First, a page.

Archive for July, 2012

Metal Box

Some people manage to be involved in one masterpiece in their life, others, such as John Lydon, manage the feat twice. Not content with being involved in one band that changed the face of music, namely the Sex Pistols, he went on to break new ground with Public Image Ltd.  Brilliant, defiant, anarchic and joyous as the Pistols were,PIL,in many ways, were the better band. For one, their body of work surpasses that of the Pistols and for another the music had more depth. There are many great PIL moments from the pulsating debut single ‘Public Image’, the eastern tinged ‘Flowers of Romance’, the commerce baiting ‘This is not a love song’ and that ode for every alienated outsider (and we have all been that person at times) Rise, they are a band that always try something new.

However, their magnum opus is Metal Box. A dark dub fuelled bass courtesy of Jah Wobble underpins the scratchy, twitchy guitar of the great Keith Levene (drums were handled by Wobble, Levene, Richard Dudanski, Martin Atkins and David Humphrey) over it all we have Lydon delivering some of the most pivotal vocal performances of his career.  Albatross is a free form classic that drives forward, menacing and dark, Wobble’s lolloping bass, Levene’s stabbing guitar and Lydon singing about getting rid of the Albatross, throwing off the shackles of the past and riding the crest of a wave onward. God, I will never forget the first time I heard this, on vinyl, aged 15, it showed me that music could be pitch black dark with a atmosphere that can only be described as both hypnotic and claustrophobic.  The song Memories follows and it is both dancy and angry. The production is fantastic as at a point the sound changes altogether and lifts the song ever higher. Where to go from there?

A good band finds a tune a great band finds a classic:  Death Disco is an epic, Wobble doesn’t waste a bass note, Lydon sings, wails, screams about the loss of his mother to cancer and Levene plays the motif of Swan Lake on guitar. Somehow when I write that it looks like it shouldn’t work but by God it does. It manages to be skanky and terrifying in one breath and for some reason that I can never figure out the BBC let them play it on Top of the Pops ha ha.  Speaking of Pop (seemless segway) we have the song Poptones, which has an absolute beaut of a bass line, again we have dark lyrical themes as John says: “It’s straight out of the  Daily Mirror so I can’t guarantee its authenticity.” “This was another newspaper story which fascinated me. A girl bundled blindfolded into the back of a car by a couple of bad men and driven off into a forest, where they eventually dumped her. The men had a cassette machine with an unusual tune on the cassette, which they kept playing over and over. The girl remembered the song, and that, along with her recollection of the car and the men’s voices, is how the police identified them. The police eventually stopped the car and found the cassette was still in the machine, with the same distinctive song on the tape.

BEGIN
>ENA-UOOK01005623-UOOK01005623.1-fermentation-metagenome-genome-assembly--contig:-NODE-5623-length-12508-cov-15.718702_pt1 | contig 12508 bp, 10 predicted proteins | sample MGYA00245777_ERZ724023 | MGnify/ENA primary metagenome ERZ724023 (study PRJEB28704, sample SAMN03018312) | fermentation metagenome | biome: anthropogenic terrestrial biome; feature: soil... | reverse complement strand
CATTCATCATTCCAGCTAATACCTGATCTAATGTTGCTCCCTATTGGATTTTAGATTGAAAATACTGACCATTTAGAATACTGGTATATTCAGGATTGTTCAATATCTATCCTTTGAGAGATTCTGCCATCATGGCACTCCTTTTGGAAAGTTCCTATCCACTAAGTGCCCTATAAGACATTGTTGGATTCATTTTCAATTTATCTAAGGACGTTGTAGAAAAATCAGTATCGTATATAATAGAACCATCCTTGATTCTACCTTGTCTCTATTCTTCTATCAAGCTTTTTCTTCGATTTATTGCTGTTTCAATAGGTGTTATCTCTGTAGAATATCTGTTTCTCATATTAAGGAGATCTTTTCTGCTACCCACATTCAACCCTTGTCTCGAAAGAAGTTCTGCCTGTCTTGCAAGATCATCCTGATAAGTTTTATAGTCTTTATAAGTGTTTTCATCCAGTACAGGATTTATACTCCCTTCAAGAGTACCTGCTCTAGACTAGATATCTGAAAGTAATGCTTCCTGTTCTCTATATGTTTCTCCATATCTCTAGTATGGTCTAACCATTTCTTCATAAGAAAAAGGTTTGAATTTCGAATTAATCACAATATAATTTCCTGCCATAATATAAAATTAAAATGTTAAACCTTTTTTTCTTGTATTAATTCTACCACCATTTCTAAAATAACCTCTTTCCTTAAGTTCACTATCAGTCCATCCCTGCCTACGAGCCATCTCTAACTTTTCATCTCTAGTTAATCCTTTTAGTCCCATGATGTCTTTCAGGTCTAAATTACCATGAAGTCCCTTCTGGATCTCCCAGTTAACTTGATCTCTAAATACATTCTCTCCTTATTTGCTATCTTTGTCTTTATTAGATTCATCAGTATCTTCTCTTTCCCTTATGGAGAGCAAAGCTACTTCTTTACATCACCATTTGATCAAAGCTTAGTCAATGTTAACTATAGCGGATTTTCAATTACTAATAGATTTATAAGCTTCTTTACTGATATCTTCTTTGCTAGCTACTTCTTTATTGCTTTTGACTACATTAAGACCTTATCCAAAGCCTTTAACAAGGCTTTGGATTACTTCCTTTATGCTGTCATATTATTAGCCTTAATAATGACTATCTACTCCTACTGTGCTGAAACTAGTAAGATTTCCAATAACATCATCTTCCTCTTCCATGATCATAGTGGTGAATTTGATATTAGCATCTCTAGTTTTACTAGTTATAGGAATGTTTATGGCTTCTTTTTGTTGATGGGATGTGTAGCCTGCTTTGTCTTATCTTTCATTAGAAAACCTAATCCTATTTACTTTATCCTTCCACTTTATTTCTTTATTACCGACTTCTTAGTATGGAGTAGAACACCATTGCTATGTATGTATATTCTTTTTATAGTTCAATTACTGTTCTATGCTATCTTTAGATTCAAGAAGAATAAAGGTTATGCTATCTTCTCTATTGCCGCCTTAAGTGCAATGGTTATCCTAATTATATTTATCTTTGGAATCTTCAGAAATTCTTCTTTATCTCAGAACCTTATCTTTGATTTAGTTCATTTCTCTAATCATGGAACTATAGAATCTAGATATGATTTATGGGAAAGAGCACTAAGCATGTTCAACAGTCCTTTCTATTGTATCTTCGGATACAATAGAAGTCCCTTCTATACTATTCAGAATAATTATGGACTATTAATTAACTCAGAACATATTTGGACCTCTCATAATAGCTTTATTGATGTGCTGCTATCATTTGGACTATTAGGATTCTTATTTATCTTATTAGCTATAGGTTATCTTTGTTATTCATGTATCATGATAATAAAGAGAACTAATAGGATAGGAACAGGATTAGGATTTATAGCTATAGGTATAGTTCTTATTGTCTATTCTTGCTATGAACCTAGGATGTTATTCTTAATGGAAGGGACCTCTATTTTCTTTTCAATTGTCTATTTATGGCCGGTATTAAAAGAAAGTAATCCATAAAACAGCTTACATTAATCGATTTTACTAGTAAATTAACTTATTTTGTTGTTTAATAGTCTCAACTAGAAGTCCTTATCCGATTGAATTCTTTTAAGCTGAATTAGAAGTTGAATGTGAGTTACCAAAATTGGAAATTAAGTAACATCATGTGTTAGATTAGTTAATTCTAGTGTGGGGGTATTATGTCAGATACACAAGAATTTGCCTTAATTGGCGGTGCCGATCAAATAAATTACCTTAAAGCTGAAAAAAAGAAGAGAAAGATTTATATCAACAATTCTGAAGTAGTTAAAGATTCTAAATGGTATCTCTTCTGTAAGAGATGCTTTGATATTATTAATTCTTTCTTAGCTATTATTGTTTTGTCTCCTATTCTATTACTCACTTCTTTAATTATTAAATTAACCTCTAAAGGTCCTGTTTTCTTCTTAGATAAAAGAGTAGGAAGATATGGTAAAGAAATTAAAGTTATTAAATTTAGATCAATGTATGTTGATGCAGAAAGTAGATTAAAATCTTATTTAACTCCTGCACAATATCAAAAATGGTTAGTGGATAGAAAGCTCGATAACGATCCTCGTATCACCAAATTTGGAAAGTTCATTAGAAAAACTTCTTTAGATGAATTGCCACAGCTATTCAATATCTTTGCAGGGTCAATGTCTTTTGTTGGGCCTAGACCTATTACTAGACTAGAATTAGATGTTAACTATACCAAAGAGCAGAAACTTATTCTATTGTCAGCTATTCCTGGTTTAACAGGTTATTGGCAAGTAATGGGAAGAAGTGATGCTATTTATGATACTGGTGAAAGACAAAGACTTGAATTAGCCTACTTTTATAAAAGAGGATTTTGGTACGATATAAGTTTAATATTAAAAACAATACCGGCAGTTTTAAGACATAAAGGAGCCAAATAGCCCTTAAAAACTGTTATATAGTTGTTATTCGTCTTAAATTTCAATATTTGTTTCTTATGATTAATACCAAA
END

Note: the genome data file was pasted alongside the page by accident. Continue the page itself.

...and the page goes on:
Careering is a song about an IRA man turned businessman and has a synth that just drills in to you, driving into your spine and makes you want to move. No birds do sing , Graveyard,  The Suit,  Bad Baby and the Socialist all add to the rich texture of the album but Chant is an absolute belter, it feels like an army should be singing it. In the end, the album is rounded off by the instrumental track Radio 4 and is a mellow ending to a gothic/dub classic. Look I feel like putting it on now…but before I do I would just like to add that the original pressing of this album saw the vinyl in a metal canister like the ones they used to put films in. Genius. Buy it.